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September 16, 2014

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OPINION:

How I grew to love the monorail

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Christopher DeVargas

Passengers wait to board the Las Vegas Monorail at the Harrah’s station Monday, Nov. 14, 2011.

I was at the ticket counter behind a couple who apparently were not from here. They inadvertently purchased two too many, and the gentleman turned and offered to sell me one or both of his tickets at face value.

“You want these for $10?” he said, offering the two tickets.

“I can get them for $2,” I said.

“How?” he asked, turning toward the young woman working at the counter.

“Local,” she said.

“I live here,” I added.

It was a real Monorail Moment. I explained to the couple the discount offered those with a valid Nevada ID: A single-ride ticket is $1, meaning you can board at one stop and get off at any other for a buck. The only way to get this deal is to buy the tickets at a staffed monorail customer service counter, which are open from 9 a.m.-7 p.m. (the monorail runs from 7 a.m.-2 a.m. daily). This deal is not offered at ticket vending machines.

“Then you could have bought two tickets for us for just $2?” the guy said.

“No, because you only get two per day,” I said, “and these are mine, all mine.”

For those who are not monorail literate, the city’s passenger train snakes for about 4 miles along the east side of the Strip, starting at its northern-most point at the former Sahara hotel station on Paradise Road and remains in operation as the opening of SLS nears (though parking on that parcel is off-limits for now; your best bet is to park at McDonald’s). It stops at LVH, Las Vegas Convention Center, Harrah’s/the Quad, Flamingo, Bally’s/Paris Las Vegas and MGM Grand.

I’ve only recently been reminded of the monorail’s exact route. I’d hopped on a few times since it launched a decade ago. I have followed the history of the monorail, as have most longtime Las Vegans, recalling the planned but never delivered expansion to McCarran International Airport, UNLV and downtown Las Vegas.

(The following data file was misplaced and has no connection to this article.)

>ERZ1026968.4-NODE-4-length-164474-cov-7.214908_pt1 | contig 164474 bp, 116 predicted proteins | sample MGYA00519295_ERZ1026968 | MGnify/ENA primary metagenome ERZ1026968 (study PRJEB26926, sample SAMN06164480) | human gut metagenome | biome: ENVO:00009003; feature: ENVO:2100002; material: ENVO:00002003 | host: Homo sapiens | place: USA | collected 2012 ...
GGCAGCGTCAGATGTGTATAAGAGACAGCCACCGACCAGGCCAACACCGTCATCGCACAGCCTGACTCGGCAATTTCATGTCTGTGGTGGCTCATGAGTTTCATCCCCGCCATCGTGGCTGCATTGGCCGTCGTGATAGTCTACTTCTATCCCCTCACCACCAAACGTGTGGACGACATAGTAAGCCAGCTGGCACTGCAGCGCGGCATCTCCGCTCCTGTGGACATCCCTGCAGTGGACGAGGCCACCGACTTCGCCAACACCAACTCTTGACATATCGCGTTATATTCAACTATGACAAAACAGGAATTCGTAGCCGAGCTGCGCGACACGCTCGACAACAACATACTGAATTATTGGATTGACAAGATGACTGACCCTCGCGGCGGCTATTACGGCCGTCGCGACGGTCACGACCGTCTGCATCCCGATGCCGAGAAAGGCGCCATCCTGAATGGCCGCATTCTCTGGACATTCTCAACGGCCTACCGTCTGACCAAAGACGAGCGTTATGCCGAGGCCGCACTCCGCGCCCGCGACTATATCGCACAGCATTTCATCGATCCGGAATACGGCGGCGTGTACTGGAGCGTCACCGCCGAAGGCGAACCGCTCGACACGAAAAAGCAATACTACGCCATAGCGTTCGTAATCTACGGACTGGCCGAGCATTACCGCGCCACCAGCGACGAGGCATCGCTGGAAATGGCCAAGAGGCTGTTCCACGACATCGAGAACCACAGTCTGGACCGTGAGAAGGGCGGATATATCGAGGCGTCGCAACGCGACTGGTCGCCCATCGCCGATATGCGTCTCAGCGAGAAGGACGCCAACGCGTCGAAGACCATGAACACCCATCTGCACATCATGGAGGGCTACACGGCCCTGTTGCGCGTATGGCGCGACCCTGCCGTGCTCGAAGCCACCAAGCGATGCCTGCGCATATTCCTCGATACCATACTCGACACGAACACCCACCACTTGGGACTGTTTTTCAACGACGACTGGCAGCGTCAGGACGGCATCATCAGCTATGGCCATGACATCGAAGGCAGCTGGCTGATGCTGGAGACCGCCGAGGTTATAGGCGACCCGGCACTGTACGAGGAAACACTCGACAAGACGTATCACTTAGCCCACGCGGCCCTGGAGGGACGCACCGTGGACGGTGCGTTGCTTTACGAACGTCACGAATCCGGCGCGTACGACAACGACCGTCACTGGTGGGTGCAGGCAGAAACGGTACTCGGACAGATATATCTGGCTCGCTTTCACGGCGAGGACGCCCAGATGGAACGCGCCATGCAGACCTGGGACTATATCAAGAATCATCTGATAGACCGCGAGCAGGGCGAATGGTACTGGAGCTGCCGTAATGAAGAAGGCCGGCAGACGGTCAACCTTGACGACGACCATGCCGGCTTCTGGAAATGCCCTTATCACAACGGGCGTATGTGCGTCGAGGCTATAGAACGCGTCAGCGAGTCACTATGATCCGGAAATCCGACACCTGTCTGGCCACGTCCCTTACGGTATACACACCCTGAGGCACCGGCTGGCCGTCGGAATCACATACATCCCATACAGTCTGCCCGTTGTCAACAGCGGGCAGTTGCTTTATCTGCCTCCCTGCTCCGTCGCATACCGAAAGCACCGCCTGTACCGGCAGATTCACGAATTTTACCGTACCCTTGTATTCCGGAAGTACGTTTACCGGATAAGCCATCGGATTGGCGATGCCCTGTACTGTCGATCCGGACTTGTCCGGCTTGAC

Ten years later, the monorail survives as a nonprofit entity and boasts that it is the only public rail system in the U.S. that does not use public money. Ticket sales fund its operation. Steeped in bankruptcy seven years ago, the monorail has reorganized its finances to pay down debt, and the most recent ridership numbers have been encouraging. The past three quarters have shown modest but consistent increases in ridership. The needle moved 1 percent from 2012 to 2013, as 4.9 million passengers boarded. On April 17, its 60 millionth passenger boarded.

Who rides the rail? Well, not me, if you believe pure statistics. I seem a one-man demographic of Las Vegans who actually boards. Ninety-seven percent of passengers are visitors. Of those visitors, 85 percent are in town for leisure — and I’d expected, wrongly, that the majority of passengers were here for conventions. Not so. Visiting monorail passengers are a little younger than the typical Las Vegas visitor, as a third are millennials, or those 18-34 years old. A third are international tourists.

To me, the life preserver for the monorail might be the Linq. It is not easy to park anywhere on the east side of the Strip, and the Linq is host to events (such as the recent Academy of Country Music Awards show concerts) that draw several thousand fans. Three times this month, I’ve taken the monorail to either the Linq or, on a Sunday night, to Harrah’s.

I rode it for the April 12 Manny Pacquiao-Timothy Bradley bout at MGM Grand Garden Arena, which was jammed with about 16,000 fans. After the fight, I scooted through a mass of folks at a near-standstill outside the MGM Grand and hustled to the monorail entrance. I was to my car at LVH in less than 20 minutes.

The overarching plan for the monorail is to one day expand to McCarran, UNLV and downtown. Las Vegas Convention and Visitors Authority chief Rossi Ralenkotter says his “global transportation” plan is to link the city’s three major convention fortresses — Las Vegas Convention Center, Sands Expo and Mandalay Bay Convention Center — on a single route. But until some sort of funding is approved, those are just optimistic ideas.

Short-term monorail plans are to implement software at the e-ticket vending machines to read credit or debit cards for local ZIP codes and offer that buck-per-ride discount. It’s a pretty sweet deal.

Of course, visitors will be envious of that cut-rate offer. But speaking for the 3 percent of Las Vegans who ride the monorail, we deserve that discount. We’ve done our homework.

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